Antigen presentation by MHC class I molecules requires degradation of epitope source proteins in the cytosol. Although the preeminent role of the proteasome is clearly established, evidence suggesting a significant role for proteasome-independent generation of class I ligands has been reported repeatedly. However, an enzyme responsible for such a role has not been identified. Recently insulin-degrading enzyme (IDE) was shown to produce an antigenic peptide derived from the tumor antigen MAGE-A3 in an entirely proteasome-independent manner, raising the question of the global impact of IDE in MHC class I antigen processing. Here we report that IDE knockdown in human cell lines, or knockout in two different mouse strains, has no effect on cell surface expression of various MHC class I molecules, including allomorphs such as HLA-A3 and HLA-B27 suggested to be loaded in an at least a partly proteasome-independent manner. Moreover, reduced or absent IDE expression does not affect presentation of five epitopes including epitopes derived from beta amyloid and proinsulin, two preferred IDE substrates. Thus, IDE does not play a major role in MHC class I antigen processing, confirming the dominant and almost exclusive role of the proteasome in cytosolic production of MHC class I ligands.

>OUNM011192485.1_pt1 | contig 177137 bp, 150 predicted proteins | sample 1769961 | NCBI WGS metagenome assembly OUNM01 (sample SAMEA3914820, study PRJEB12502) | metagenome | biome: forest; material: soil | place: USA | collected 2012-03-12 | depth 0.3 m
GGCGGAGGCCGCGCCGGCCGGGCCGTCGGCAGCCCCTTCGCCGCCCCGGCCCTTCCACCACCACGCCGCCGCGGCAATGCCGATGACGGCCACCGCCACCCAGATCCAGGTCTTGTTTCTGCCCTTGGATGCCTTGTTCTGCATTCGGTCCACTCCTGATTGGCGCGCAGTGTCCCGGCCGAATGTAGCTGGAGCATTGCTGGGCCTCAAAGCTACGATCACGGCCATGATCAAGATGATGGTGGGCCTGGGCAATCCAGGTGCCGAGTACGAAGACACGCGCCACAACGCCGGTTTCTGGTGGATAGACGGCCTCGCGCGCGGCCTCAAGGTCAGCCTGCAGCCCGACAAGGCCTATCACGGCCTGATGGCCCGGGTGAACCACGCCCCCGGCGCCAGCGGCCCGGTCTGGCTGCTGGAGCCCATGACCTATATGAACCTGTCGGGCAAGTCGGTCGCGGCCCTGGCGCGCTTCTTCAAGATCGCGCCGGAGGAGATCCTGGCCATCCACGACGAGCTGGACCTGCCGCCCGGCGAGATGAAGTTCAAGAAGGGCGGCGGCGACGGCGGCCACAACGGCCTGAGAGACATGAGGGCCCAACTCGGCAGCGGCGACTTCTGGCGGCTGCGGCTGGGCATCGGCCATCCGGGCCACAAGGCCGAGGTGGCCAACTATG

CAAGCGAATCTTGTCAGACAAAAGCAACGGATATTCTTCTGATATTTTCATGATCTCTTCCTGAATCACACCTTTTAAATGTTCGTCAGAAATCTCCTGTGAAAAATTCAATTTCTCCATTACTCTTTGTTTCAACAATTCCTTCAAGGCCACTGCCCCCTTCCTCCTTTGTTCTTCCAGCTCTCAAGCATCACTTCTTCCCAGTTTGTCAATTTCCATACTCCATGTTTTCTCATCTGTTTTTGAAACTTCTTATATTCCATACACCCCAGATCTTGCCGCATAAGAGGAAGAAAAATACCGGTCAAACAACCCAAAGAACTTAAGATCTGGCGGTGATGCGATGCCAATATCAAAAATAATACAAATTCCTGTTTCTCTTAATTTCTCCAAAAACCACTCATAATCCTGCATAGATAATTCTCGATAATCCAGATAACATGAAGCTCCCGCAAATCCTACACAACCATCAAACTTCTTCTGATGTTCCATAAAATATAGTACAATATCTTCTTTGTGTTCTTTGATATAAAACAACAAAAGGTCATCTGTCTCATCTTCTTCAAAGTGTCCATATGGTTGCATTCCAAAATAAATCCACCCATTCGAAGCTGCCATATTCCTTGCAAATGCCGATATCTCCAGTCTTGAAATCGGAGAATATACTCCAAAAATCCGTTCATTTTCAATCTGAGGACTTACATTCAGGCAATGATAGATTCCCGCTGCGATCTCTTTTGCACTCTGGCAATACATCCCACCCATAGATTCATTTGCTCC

Natural rubber latex (NRL; Hevea brasiliensis) allergy is an IgE-mediated reaction to latex proteins. When latex glove exposure is the main sensitizing agent, Hev b 5 is one of the major allergens. Dendritic cells (DC), the main antigen presenting cells, modulated with pharmacological agents can restore tolerance in several experimental models, including allergy. In the current study, we aimed to generate DC with tolerogenic properties from NRL-allergic patients and evaluate their ability to modulate allergen-specific T and B cell responses. Here we show that dexamethasone-treated DC (dxDC) differentiated into a subset of DC, characterized by low expression of MHC class II, CD40, CD80, CD86 and CD83 molecules. Compared with LPS-matured DC, dxDC secreted lower IL-12 and higher IL-10 after CD40L activation, and induced lower alloantigenic T cell proliferation. We also show that dxDC pulsed with the dominant Hev b 5 T-cell epitope peptide, Hev b 546–65, inhibited both proliferation of Hev b 5-specific T-cell lines and the production of Hev b 5-specific IgE. Additionally, dxDC induced a subpopulation of IL-10-producing regulatory T cells that suppressed proliferation of Hev b 5-primed T cells. In conclusion, dxDC generated from NRL-allergic patients can modulate allergen-specific T-cell responses and IgE production, supporting their potential use in allergen-specific immunotherapy.